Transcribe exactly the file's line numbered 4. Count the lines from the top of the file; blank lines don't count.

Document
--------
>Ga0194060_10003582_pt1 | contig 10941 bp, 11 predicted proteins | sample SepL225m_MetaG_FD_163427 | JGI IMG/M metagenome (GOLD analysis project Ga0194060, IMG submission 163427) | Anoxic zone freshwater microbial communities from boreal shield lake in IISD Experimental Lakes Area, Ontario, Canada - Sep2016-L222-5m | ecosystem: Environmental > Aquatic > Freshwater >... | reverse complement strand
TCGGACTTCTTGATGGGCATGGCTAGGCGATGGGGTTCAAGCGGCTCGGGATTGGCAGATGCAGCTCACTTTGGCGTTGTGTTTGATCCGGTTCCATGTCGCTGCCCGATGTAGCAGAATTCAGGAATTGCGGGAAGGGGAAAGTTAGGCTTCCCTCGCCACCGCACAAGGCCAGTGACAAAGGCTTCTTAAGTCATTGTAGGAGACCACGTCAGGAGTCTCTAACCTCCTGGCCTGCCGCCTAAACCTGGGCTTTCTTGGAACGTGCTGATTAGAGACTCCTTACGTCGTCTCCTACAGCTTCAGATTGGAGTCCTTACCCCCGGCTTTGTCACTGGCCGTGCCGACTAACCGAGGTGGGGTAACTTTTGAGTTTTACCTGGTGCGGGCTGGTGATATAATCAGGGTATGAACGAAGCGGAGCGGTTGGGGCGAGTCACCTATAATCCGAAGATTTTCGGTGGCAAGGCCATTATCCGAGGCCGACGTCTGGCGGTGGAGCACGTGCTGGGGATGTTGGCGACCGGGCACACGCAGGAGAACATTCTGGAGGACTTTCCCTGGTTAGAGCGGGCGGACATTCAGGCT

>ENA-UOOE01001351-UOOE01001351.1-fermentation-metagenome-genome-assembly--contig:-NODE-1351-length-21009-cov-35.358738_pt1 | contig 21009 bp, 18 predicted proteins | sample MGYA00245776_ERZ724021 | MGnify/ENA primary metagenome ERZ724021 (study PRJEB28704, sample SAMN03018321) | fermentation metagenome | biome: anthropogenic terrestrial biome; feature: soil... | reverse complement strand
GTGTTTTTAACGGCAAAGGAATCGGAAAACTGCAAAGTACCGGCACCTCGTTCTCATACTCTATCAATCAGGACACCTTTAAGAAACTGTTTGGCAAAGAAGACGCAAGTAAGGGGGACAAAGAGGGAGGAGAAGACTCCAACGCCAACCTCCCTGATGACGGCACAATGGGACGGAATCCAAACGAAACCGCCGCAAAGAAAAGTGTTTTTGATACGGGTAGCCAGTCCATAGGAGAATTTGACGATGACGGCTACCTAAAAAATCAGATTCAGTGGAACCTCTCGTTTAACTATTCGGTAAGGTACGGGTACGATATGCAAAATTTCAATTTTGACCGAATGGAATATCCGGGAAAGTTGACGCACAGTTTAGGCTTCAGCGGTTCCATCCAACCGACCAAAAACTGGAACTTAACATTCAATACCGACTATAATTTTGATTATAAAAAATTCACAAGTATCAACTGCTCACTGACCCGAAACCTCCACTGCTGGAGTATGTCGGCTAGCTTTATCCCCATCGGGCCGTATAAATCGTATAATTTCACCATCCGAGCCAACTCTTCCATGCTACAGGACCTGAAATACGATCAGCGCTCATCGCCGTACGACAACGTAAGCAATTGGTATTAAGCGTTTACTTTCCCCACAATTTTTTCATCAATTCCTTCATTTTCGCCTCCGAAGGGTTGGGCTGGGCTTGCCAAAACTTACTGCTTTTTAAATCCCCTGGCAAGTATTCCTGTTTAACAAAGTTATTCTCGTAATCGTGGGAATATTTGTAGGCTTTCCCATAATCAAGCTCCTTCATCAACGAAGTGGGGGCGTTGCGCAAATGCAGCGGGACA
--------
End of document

GTGTTTTTAACGGCAAAGGAATCGGAAAACTGCAAAGTACCGGCACCTCGTTCTCATACTCTATCAATCAGGACACCTTTAAGAAACTGTTTGGCAAAGAAGACGCAAGTAAGGGGGACAAAGAGGGAGGAGAAGACTCCAACGCCAACCTCCCTGATGACGGCACAATGGGACGGAATCCAAACGAAACCGCCGCAAAGAAAAGTGTTTTTGATACGGGTAGCCAGTCCATAGGAGAATTTGACGATGACGGCTACCTAAAAAATCAGATTCAGTGGAACCTCTCGTTTAACTATTCGGTAAGGTACGGGTACGATATGCAAAATTTCAATTTTGACCGAATGGAATATCCGGGAAAGTTGACGCACAGTTTAGGCTTCAGCGGTTCCATCCAACCGACCAAAAACTGGAACTTAACATTCAATACCGACTATAATTTTGATTATAAAAAATTCACAAGTATCAACTGCTCACTGACCCGAAACCTCCACTGCTGGAGTATGTCGGCTAGCTTTATCCCCATCGGGCCGTATAAATCGTATAATTTCACCATCCGAGCCAACTCTTCCATGCTACAGGACCTGAAATACGATCAGCGCTCATCGCCGTACGACAACGTAAGCAATTGGTATTAAGCGTTTACTTTCCCCACAATTTTTTCATCAATTCCTTCATTTTCGCCTCCGAAGGGTTGGGCTGGGCTTGCCAAAACTTACTGCTTTTTAAATCCCCTGGCAAGTATTCCTGTTTAACAAAGTTATTCTCGTAATCGTGGGAATATTTGTAGGCTTTCCCATAATCAAGCTCCTTCATCAACGAAGTGGGGGCGTTGCGCAAATGCAGCGGGACA